Disaster is the End Result of Compromise

One Sunday in church, members were praising the Lord for what he had done in their lives that week. Mr. Segault said the roof of his house had caught on fire, but fortunately, a neighbor had seen it, and the possible disaster was averted with only minor damage. A minute later, a … More


Paul’s compromise turned out to be a disaster. It was the time of Pentecost, and Jews were present in Jerusalem from all over the world. Some Asian Jews from the area where Paul had been preaching on his missionary journeys were visiting in Jerusalem, and saw Paul and his companions in the Temple area. They knew that Paul, in spite of all his vows and shaven head was a strong opponent of Judaism and the temple, and the priesthood and the law. They had heard him preach and speak out against legalism (vv. 27-29).

These Asian Jews who had given Paul trouble before saw an opportunity, and accused him of destroying the law, insulting the chosen people and defiling the temple. They said he was bringing Gentiles into the restricted area of the Temple. Trophimus was a Gentile and since he was with Paul they assumed that Paul had taken him into the Temple with him. Gentiles could enter into the outer court but to enter the Temple was a terrible thing. Notices in both Greek and Latin barred their entrance into the Inner court. Once rumor started that Gentiles had disobeyed these orders news spread fast and the crowd seized Paul and initiated a movement to lynch him. They dragged him out, beating him in the process (vv 30-31).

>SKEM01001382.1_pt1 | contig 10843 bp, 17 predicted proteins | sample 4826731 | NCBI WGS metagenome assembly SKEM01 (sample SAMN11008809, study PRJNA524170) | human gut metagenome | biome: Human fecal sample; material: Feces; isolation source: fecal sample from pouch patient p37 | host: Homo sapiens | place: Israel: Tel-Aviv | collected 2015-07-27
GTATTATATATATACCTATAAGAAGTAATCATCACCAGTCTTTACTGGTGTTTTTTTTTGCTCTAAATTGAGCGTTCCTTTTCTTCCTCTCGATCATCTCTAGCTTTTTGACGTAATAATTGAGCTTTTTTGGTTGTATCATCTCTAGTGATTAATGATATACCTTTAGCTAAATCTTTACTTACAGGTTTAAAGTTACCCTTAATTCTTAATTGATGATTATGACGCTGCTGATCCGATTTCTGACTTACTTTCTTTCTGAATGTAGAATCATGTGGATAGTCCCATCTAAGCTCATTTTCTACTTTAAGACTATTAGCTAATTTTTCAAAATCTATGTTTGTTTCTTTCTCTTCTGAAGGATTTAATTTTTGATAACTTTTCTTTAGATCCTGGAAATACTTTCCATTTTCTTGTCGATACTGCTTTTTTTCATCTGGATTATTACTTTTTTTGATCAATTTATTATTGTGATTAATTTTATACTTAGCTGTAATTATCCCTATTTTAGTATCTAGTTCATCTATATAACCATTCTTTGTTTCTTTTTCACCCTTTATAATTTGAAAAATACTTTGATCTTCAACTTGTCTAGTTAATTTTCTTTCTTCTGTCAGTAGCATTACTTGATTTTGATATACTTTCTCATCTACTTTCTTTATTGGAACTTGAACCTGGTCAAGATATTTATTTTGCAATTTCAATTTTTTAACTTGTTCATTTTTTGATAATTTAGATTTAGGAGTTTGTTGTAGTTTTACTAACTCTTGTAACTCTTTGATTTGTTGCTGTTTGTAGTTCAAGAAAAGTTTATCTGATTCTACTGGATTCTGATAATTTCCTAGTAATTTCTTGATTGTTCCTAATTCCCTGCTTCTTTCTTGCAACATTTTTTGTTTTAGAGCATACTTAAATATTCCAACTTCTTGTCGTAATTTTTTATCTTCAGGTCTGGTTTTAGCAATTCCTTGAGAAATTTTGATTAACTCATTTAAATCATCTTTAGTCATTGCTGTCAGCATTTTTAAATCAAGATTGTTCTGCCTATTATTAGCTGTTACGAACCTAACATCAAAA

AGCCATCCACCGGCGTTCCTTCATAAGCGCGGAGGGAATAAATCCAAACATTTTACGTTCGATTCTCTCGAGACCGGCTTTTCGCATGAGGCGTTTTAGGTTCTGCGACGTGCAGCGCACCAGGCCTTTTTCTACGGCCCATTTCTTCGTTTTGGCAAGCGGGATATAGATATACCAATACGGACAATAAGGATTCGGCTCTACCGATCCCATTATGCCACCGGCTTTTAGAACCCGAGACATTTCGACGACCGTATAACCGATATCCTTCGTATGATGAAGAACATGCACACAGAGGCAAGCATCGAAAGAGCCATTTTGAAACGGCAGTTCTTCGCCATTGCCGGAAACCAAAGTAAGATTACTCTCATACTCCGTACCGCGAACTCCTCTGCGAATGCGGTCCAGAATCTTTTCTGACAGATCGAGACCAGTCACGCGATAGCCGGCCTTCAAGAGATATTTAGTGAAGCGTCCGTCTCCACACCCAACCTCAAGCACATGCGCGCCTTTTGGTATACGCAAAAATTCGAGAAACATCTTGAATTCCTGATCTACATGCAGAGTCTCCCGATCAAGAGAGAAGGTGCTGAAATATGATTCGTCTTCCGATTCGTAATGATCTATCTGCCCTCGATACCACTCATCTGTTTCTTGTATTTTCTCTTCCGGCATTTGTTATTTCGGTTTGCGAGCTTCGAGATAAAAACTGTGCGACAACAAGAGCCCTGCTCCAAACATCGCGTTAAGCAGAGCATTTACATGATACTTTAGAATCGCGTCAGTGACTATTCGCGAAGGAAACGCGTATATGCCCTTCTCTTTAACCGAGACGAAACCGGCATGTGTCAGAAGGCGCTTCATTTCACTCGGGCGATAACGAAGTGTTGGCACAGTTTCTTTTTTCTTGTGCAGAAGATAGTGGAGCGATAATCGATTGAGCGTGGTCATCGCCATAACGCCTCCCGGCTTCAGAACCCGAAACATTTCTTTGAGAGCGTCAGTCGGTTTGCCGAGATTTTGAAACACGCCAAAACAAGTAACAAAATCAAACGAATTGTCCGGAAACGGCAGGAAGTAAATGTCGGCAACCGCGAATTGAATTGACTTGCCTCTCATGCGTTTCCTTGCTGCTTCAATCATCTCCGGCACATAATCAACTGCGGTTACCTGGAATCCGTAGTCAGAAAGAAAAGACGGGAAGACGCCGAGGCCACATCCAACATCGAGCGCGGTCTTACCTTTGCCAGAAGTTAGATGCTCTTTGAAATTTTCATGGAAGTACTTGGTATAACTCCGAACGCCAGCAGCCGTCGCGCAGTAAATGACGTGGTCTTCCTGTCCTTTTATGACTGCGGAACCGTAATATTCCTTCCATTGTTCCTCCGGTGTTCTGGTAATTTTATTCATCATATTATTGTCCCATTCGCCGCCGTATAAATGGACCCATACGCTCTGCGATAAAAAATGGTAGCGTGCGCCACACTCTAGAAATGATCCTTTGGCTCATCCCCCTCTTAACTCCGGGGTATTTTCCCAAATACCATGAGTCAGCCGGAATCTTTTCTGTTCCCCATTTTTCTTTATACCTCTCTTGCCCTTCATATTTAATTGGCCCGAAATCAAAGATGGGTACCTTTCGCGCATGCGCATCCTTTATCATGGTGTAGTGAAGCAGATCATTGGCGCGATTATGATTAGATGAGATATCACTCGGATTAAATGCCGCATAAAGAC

No doubt James and the other Church leaders heard the uproar and learned that Paul was being mobbed. However, they apparently did nothing to secure his release, they did nothing to speak on his behalf, and they did nothing to appeal to the Jews of Jerusalem to give Paul fair play. The people were determined to kill Paul, and they would have accomplished their goal if it had not been for the quick action of the commander of the Roman troops who was stationed in Jerusalem and saw a riot developing (32-36). To keep order, Paul was taken and bound, but this action saved his life.


Let’s face it! Compromise never gets us what we think we’re going to get from it. There is always a price to pay in the end and in Paul’s case, the above led to disaster. Lord, help me to never compromise the principles of your Word for the convenience of the hour.

Acts 21:27-36 (English Standard Version)

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